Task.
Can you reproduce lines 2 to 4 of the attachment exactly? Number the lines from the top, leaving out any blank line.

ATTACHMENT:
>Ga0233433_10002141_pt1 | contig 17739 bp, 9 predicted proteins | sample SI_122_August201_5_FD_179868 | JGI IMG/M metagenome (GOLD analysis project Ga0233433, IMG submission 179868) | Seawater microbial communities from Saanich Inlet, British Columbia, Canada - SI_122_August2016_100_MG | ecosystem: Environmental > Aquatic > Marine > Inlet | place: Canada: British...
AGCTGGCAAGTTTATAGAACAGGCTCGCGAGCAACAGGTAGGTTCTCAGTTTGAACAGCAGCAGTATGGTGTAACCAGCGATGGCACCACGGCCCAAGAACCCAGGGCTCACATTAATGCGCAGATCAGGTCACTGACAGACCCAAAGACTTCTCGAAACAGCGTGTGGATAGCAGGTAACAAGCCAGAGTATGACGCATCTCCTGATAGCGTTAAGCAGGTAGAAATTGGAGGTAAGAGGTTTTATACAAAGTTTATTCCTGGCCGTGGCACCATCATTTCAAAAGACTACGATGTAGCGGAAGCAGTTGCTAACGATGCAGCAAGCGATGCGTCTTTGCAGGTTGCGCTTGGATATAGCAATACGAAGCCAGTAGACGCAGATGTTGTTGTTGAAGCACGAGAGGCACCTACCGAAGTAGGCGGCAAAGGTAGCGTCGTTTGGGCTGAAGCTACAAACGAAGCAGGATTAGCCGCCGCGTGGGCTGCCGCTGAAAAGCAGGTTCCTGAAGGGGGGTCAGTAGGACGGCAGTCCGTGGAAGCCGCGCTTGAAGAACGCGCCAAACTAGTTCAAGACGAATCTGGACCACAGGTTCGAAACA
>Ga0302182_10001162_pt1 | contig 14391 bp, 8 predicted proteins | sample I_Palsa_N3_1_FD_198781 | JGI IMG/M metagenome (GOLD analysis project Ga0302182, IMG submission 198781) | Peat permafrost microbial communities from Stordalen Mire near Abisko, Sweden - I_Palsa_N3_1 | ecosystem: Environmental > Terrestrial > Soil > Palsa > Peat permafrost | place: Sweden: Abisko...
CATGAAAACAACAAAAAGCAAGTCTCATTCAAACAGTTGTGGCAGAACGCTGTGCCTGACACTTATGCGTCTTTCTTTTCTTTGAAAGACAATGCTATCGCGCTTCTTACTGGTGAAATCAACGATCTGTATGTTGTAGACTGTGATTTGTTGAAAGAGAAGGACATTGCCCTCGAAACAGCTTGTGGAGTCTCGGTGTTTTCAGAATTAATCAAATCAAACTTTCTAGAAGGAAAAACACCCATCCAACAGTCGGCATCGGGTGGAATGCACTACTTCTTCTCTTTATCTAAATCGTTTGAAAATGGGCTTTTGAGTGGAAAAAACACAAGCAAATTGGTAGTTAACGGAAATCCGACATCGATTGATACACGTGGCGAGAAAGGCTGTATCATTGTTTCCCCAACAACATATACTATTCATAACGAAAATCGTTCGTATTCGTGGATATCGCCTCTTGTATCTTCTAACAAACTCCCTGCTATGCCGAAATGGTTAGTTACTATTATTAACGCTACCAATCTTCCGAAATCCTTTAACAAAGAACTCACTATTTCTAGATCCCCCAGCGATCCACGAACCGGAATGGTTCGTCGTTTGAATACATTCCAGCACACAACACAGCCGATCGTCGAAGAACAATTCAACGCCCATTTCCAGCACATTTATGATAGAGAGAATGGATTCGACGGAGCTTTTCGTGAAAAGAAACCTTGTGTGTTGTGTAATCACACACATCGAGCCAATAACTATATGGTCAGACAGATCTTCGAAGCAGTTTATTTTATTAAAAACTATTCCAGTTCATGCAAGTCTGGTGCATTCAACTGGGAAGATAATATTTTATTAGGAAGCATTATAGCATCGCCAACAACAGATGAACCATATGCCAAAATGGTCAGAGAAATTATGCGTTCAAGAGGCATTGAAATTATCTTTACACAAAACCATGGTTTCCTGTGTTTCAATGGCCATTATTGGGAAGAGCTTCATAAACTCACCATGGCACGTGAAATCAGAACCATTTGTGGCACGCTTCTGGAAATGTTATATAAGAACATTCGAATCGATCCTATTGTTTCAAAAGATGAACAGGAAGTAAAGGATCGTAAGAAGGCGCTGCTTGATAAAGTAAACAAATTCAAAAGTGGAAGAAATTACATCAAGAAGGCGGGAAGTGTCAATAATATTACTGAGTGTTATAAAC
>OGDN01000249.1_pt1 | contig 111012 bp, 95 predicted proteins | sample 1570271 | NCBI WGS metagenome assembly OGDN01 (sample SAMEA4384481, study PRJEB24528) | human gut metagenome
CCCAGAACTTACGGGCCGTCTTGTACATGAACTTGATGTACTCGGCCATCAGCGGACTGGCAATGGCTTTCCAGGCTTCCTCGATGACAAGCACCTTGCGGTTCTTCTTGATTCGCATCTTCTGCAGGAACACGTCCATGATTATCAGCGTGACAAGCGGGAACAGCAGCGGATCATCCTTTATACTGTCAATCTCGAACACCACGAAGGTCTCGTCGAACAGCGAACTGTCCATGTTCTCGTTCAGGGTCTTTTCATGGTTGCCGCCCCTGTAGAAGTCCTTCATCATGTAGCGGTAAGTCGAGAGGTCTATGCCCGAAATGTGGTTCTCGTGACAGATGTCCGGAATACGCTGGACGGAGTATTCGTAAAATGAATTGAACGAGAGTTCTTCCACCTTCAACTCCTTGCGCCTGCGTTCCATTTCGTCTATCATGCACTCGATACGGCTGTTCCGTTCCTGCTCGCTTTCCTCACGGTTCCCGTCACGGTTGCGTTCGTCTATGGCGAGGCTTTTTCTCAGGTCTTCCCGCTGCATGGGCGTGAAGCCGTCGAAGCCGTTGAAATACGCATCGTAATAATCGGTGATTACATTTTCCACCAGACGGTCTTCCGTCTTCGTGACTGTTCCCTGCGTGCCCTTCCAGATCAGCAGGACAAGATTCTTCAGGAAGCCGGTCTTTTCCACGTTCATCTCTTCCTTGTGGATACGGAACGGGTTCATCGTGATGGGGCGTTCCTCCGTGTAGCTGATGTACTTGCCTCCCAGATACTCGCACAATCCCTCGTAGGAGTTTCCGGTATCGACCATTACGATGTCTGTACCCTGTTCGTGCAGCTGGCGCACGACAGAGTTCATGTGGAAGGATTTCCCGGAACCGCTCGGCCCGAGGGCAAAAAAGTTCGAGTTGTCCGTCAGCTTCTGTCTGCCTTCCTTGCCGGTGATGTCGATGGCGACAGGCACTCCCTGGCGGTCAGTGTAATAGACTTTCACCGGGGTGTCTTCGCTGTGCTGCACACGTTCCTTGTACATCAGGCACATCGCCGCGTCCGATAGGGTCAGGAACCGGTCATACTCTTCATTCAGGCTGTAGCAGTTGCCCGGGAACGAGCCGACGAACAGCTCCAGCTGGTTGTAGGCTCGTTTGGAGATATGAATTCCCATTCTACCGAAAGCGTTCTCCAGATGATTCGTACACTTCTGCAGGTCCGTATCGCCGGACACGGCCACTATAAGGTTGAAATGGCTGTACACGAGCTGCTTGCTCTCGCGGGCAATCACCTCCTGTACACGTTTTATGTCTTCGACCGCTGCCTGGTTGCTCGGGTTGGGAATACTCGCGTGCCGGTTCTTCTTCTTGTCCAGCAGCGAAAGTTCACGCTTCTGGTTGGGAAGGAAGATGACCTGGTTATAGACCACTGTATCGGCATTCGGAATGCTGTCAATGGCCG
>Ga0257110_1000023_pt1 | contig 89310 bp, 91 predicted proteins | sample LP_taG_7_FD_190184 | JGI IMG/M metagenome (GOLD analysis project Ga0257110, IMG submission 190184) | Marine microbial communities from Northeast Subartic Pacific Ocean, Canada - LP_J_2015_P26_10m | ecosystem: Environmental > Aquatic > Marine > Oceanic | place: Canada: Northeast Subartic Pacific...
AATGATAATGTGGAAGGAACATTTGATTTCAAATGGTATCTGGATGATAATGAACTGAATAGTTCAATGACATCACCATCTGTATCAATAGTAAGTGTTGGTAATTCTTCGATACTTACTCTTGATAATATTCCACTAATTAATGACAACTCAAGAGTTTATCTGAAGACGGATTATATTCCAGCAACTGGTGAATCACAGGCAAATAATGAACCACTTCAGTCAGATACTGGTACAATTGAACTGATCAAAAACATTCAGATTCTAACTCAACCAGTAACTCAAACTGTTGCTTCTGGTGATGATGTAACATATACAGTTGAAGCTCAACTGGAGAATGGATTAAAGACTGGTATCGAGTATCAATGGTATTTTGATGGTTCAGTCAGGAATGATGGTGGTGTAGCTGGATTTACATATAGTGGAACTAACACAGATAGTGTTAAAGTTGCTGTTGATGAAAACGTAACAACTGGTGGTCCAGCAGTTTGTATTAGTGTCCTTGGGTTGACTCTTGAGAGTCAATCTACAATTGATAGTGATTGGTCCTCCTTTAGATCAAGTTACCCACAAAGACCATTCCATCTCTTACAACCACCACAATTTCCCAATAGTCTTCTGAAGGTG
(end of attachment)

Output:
AGCTGGCAAGTTTATAGAACAGGCTCGCGAGCAACAGGTAGGTTCTCAGTTTGAACAGCAGCAGTATGGTGTAACCAGCGATGGCACCACGGCCCAAGAACCCAGGGCTCACATTAATGCGCAGATCAGGTCACTGACAGACCCAAAGACTTCTCGAAACAGCGTGTGGATAGCAGGTAACAAGCCAGAGTATGACGCATCTCCTGATAGCGTTAAGCAGGTAGAAATTGGAGGTAAGAGGTTTTATACAAAGTTTATTCCTGGCCGTGGCACCATCATTTCAAAAGACTACGATGTAGCGGAAGCAGTTGCTAACGATGCAGCAAGCGATGCGTCTTTGCAGGTTGCGCTTGGATATAGCAATACGAAGCCAGTAGACGCAGATGTTGTTGTTGAAGCACGAGAGGCACCTACCGAAGTAGGCGGCAAAGGTAGCGTCGTTTGGGCTGAAGCTACAAACGAAGCAGGATTAGCCGCCGCGTGGGCTGCCGCTGAAAAGCAGGTTCCTGAAGGGGGGTCAGTAGGACGGCAGTCCGTGGAAGCCGCGCTTGAAGAACGCGCCAAACTAGTTCAAGACGAATCTGGACCACAGGTTCGAAACA
>Ga0302182_10001162_pt1 | contig 14391 bp, 8 predicted proteins | sample I_Palsa_N3_1_FD_198781 | JGI IMG/M metagenome (GOLD analysis project Ga0302182, IMG submission 198781) | Peat permafrost microbial communities from Stordalen Mire near Abisko, Sweden - I_Palsa_N3_1 | ecosystem: Environmental > Terrestrial > Soil > Palsa > Peat permafrost | place: Sweden: Abisko...
CATGAAAACAACAAAAAGCAAGTCTCATTCAAACAGTTGTGGCAGAACGCTGTGCCTGACACTTATGCGTCTTTCTTTTCTTTGAAAGACAATGCTATCGCGCTTCTTACTGGTGAAATCAACGATCTGTATGTTGTAGACTGTGATTTGTTGAAAGAGAAGGACATTGCCCTCGAAACAGCTTGTGGAGTCTCGGTGTTTTCAGAATTAATCAAATCAAACTTTCTAGAAGGAAAAACACCCATCCAACAGTCGGCATCGGGTGGAATGCACTACTTCTTCTCTTTATCTAAATCGTTTGAAAATGGGCTTTTGAGTGGAAAAAACACAAGCAAATTGGTAGTTAACGGAAATCCGACATCGATTGATACACGTGGCGAGAAAGGCTGTATCATTGTTTCCCCAACAACATATACTATTCATAACGAAAATCGTTCGTATTCGTGGATATCGCCTCTTGTATCTTCTAACAAACTCCCTGCTATGCCGAAATGGTTAGTTACTATTATTAACGCTACCAATCTTCCGAAATCCTTTAACAAAGAACTCACTATTTCTAGATCCCCCAGCGATCCACGAACCGGAATGGTTCGTCGTTTGAATACATTCCAGCACACAACACAGCCGATCGTCGAAGAACAATTCAACGCCCATTTCCAGCACATTTATGATAGAGAGAATGGATTCGACGGAGCTTTTCGTGAAAAGAAACCTTGTGTGTTGTGTAATCACACACATCGAGCCAATAACTATATGGTCAGACAGATCTTCGAAGCAGTTTATTTTATTAAAAACTATTCCAGTTCATGCAAGTCTGGTGCATTCAACTGGGAAGATAATATTTTATTAGGAAGCATTATAGCATCGCCAACAACAGATGAACCATATGCCAAAATGGTCAGAGAAATTATGCGTTCAAGAGGCATTGAAATTATCTTTACACAAAACCATGGTTTCCTGTGTTTCAATGGCCATTATTGGGAAGAGCTTCATAAACTCACCATGGCACGTGAAATCAGAACCATTTGTGGCACGCTTCTGGAAATGTTATATAAGAACATTCGAATCGATCCTATTGTTTCAAAAGATGAACAGGAAGTAAAGGATCGTAAGAAGGCGCTGCTTGATAAAGTAAACAAATTCAAAAGTGGAAGAAATTACATCAAGAAGGCGGGAAGTGTCAATAATATTACTGAGTGTTATAAAC